Why are some wines so hotly sought after? Which bottles do you go ‘wow’ at, when someone pulls them out at a wine dinner? Why are some wines almost mythical in their reputation, while others equally well scored in blind tastings never in that peer group?
I think it’s because there are two steps to establishing greatness. The first is liking: the wine tastes really good and you like it the first time you try it. But then there’s also coolness, which usually includes desirability and rarity in the mix.
Of course, top critics would like everyone to think their ratings are based just on the taste of the wine – the liking part. And it is possible to recognize a great wine blind if you are a very good taster, at least most of the time. But look at Bordeaux en primeurs: no one tastes them blind any more. And if you want to taste the top wines – the first growths and some other very ambitious properties – you have to go to visit them to do it. That’s because they know that the coolness bit, their reputation in this case, is important. And if you change the dynamic so that critics feel a sense of gratitude for being allowed to try the wine, then this does change the whole dynamic of critical assessment.
There’s a parallel here with music, TV, film and books. If I look back to when I was younger, and when I was at an age when coolness was more important, I’ll admit that the choice of some of the TV shows I watched was indeed a mixture of liking plus coolness. Now, I couldn’t watch Friends, for example, but in my early 20s I sort of liked it plus it was cool, so I was into it. And the same goes for music. I liked uncool prog rock (my first big gig was Rush), but then at the age of 17 I started liking soul and funk because one of my influential friends liked it – and this was because I sort of liked it plus it was cool.
It’s the same with wine, if we are honest. Some wines are very good indeed (liking) and add onto this coolness (including desirability and rarity) and then they go to the next level. Our perceptions themselves are influenced by the way we approach the wine.
I’ve experienced this. I remember the first time I tried the wines of Richard Leroy in the Loire. Raj Parr brought one to dinner at Noble Rot. I thought it was remarkable: such a mastery of matchstick reduction – a lovely wine. The wine didn’t have the coolness it does now though: Richard Leroy has since become famous, and the wines are really really good, but are impossible to get hold of, and when you see one you get so excited it’s hard to have an objective take on the flavour of the wine.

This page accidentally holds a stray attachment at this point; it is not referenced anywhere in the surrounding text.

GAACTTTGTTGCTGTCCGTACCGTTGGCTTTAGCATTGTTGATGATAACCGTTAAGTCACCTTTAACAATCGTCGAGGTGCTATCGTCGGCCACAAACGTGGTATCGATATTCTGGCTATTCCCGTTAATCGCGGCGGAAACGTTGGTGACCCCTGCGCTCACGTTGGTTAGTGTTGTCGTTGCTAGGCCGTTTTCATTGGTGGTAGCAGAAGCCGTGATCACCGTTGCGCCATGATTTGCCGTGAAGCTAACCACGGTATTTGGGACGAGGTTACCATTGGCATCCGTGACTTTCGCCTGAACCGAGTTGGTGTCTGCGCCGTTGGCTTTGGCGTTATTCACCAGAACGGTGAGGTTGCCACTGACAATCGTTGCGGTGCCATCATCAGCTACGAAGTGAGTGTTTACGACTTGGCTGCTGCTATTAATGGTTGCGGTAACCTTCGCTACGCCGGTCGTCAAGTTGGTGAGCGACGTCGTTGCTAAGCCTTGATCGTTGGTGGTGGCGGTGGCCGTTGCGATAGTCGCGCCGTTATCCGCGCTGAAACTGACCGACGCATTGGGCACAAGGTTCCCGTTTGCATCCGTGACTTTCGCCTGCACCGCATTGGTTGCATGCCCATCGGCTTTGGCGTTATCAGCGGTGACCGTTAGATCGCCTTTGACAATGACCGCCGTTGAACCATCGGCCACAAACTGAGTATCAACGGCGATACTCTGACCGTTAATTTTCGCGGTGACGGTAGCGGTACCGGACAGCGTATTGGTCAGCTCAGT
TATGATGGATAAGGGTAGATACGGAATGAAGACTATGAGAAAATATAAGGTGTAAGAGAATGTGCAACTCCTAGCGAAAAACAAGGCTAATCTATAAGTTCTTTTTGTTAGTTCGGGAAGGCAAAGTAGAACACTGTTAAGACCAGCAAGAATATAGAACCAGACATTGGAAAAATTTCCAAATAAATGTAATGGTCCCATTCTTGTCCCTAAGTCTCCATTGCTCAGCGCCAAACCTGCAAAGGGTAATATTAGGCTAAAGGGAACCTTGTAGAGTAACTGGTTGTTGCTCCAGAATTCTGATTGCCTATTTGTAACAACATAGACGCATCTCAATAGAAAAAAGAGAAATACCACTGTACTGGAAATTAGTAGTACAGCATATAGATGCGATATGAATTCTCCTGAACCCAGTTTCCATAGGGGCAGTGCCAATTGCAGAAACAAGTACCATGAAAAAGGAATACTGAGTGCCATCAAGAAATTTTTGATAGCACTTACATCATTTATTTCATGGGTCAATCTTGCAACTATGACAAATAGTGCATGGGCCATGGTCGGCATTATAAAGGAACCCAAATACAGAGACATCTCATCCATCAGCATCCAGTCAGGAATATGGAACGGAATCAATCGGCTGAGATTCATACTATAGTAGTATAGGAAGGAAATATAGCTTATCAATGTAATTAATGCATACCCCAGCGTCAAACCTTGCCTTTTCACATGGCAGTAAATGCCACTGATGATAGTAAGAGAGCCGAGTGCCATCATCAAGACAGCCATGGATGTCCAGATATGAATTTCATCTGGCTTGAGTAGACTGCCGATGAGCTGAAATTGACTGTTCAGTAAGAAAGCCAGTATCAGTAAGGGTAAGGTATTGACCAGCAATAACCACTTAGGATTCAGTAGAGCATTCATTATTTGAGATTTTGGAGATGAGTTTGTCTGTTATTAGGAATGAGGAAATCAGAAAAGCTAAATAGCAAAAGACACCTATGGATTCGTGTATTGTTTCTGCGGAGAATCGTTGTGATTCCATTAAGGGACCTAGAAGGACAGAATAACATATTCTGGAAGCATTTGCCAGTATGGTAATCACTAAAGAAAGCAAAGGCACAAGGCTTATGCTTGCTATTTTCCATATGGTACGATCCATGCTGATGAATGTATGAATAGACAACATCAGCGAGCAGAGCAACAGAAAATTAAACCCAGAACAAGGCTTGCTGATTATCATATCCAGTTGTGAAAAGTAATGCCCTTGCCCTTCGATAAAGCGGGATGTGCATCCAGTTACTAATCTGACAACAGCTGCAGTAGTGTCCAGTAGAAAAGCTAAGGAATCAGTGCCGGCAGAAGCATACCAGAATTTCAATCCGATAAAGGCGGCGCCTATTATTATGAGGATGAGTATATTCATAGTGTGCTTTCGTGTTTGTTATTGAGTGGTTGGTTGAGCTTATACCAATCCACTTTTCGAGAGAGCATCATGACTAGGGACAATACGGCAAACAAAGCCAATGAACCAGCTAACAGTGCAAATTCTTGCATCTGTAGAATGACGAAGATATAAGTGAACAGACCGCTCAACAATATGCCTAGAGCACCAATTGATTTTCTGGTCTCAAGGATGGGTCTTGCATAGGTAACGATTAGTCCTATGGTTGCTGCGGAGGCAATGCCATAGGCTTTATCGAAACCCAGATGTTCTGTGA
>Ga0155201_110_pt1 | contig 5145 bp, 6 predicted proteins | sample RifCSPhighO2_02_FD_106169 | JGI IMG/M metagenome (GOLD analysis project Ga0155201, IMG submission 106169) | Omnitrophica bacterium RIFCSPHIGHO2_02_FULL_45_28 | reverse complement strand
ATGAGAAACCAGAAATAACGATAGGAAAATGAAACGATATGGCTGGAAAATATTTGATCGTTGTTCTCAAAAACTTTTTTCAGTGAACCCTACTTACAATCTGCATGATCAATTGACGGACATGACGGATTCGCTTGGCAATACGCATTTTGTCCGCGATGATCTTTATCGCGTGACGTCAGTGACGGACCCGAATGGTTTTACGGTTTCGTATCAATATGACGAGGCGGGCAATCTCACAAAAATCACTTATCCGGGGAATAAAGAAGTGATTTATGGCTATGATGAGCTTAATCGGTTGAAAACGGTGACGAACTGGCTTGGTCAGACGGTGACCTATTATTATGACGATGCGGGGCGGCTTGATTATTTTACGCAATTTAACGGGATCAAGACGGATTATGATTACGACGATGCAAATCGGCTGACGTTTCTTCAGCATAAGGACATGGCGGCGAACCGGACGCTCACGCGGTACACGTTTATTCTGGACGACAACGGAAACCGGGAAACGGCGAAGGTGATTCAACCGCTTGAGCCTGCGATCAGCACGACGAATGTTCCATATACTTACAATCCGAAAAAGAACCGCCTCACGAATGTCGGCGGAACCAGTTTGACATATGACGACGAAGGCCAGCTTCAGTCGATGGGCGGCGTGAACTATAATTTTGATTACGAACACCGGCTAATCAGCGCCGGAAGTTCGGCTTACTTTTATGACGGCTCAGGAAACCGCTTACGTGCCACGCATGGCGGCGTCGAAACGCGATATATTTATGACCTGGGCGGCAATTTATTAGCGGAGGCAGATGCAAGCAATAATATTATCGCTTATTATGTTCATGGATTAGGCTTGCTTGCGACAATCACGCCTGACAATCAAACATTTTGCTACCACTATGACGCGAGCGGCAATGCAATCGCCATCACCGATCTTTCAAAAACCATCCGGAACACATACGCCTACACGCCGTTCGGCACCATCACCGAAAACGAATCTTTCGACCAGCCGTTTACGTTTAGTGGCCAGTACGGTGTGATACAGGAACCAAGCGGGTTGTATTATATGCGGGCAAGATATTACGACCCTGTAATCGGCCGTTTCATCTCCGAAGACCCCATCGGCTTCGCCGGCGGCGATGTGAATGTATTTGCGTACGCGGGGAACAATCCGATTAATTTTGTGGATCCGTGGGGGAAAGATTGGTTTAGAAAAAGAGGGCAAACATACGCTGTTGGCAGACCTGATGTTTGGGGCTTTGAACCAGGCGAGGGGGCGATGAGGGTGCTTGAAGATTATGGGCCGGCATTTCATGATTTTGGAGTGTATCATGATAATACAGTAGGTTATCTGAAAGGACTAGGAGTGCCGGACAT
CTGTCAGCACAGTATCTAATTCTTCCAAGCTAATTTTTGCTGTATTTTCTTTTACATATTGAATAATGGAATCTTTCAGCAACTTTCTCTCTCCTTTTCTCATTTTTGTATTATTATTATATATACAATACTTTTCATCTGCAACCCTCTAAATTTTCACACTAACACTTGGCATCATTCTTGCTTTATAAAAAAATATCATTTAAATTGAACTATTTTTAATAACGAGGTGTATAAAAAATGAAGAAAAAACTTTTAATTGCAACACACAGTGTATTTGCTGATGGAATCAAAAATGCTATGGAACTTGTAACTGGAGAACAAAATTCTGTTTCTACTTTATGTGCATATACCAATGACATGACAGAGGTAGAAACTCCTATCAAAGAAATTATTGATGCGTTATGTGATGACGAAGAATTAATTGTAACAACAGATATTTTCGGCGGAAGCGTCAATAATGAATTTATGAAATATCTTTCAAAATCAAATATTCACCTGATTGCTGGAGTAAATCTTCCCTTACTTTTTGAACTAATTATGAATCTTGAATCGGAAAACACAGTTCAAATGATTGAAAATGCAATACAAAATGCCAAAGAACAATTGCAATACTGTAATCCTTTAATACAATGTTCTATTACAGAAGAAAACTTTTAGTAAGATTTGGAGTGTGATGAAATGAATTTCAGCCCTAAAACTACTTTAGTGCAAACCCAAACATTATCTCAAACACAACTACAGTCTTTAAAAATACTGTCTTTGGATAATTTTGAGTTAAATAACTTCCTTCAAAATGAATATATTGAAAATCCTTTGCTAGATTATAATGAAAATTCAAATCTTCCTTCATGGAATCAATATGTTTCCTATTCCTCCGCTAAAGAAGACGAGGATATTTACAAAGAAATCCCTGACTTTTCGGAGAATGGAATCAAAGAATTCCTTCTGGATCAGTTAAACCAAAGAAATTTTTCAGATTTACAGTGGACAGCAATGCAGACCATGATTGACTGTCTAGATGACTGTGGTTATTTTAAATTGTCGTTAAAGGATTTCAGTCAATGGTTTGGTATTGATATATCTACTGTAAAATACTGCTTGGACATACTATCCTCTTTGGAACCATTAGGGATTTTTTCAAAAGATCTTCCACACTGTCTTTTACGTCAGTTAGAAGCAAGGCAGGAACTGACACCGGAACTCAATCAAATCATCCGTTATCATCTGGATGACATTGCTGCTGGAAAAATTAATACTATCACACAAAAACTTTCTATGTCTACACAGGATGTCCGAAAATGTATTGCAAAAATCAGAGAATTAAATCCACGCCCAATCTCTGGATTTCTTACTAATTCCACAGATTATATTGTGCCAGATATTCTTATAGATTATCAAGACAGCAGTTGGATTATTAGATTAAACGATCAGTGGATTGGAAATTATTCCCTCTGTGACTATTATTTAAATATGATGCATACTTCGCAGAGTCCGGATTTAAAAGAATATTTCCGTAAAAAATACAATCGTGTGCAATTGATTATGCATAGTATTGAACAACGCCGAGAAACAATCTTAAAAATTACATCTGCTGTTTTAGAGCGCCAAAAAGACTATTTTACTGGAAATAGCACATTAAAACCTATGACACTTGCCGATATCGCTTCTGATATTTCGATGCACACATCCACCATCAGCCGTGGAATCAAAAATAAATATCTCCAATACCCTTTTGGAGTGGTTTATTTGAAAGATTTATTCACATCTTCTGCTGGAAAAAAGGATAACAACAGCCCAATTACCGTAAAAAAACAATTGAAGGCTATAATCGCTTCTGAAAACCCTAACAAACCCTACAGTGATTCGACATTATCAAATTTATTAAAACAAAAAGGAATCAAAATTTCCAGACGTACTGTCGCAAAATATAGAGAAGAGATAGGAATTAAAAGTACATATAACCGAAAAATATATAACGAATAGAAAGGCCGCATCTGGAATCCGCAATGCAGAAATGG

The same is true of Miroirs in the Jura. I’d drunk these small-production wines a number of times and really liked them before they were super-famous. Now they are the most sought after wines in the Jura, and are beginning to appear on the secondary market at vastly inflated prices (Berry Bros & Rudd got some grey market stock and listed them at £600 a bottle recently: the UK agent sells them at around £30 trade price). So now when a bottle of Miroirs appears on the table, it’s the coolness plus liking combined that makes it a very special moment.
So many of the world’s most famous wines are in the place they are because of liking (they have to be very very good wines; there is no Emperors’ new clothes here) plus also coolness. Their reputation is part of their success, and the coolness factor enables them to escape their quality peer group. Think Grange and Wendouree in Australia; Screaming Eagle and Harlan in the USA; Keller and Egon Müller in Germany; Noval Nacional and Barca Velha in Portugal; Pingus and Vega Sicilia in Spain; Krug and Dom Perignon in Champagne; V Dauvissat and Raveneau in Chablis – this is just a small list and I could include many more, but you get my point. It’s liking plus coolness. And these wines then become unrateable. If you don’t thing Grange is brilliant, and you give it 91/100, everyone would think you are either incompetent, or acting in bad faith and that you were being a jerk. That’s just the way it is.